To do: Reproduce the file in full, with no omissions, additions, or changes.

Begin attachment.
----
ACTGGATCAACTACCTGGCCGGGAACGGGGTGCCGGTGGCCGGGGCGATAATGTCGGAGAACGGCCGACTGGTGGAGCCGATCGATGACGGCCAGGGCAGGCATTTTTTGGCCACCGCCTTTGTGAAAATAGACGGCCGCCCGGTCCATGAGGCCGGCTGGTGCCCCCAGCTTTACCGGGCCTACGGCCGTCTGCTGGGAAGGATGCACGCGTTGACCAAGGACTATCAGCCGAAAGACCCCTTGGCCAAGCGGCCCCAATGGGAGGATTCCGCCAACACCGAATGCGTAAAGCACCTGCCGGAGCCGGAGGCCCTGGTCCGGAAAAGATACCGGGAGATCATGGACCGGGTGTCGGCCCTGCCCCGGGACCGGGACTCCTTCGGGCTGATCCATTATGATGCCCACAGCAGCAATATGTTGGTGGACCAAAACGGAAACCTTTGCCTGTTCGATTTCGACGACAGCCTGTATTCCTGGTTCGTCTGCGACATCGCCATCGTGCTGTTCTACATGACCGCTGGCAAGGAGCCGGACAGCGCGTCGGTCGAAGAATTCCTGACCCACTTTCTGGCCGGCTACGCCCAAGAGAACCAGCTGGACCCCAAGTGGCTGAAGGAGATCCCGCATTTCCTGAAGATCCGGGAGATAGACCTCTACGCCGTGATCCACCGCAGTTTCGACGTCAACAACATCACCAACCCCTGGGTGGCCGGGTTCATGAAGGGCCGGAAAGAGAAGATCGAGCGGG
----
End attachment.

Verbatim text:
ACTGGATCAACTACCTGGCCGGGAACGGGGTGCCGGTGGCCGGGGCGATAATGTCGGAGAACGGCCGACTGGTGGAGCCGATCGATGACGGCCAGGGCAGGCATTTTTTGGCCACCGCCTTTGTGAAAATAGACGGCCGCCCGGTCCATGAGGCCGGCTGGTGCCCCCAGCTTTACCGGGCCTACGGCCGTCTGCTGGGAAGGATGCACGCGTTGACCAAGGACTATCAGCCGAAAGACCCCTTGGCCAAGCGGCCCCAATGGGAGGATTCCGCCAACACCGAATGCGTAAAGCACCTGCCGGAGCCGGAGGCCCTGGTCCGGAAAAGATACCGGGAGATCATGGACCGGGTGTCGGCCCTGCCCCGGGACCGGGACTCCTTCGGGCTGATCCATTATGATGCCCACAGCAGCAATATGTTGGTGGACCAAAACGGAAACCTTTGCCTGTTCGATTTCGACGACAGCCTGTATTCCTGGTTCGTCTGCGACATCGCCATCGTGCTGTTCTACATGACCGCTGGCAAGGAGCCGGACAGCGCGTCGGTCGAAGAATTCCTGACCCACTTTCTGGCCGGCTACGCCCAAGAGAACCAGCTGGACCCCAAGTGGCTGAAGGAGATCCCGCATTTCCTGAAGATCCGGGAGATAGACCTCTACGCCGTGATCCACCGCAGTTTCGACGTCAACAACATCACCAACCCCTGGGTGGCCGGGTTCATGAAGGGCCGGAAAGAGAAGATCGAGCGGG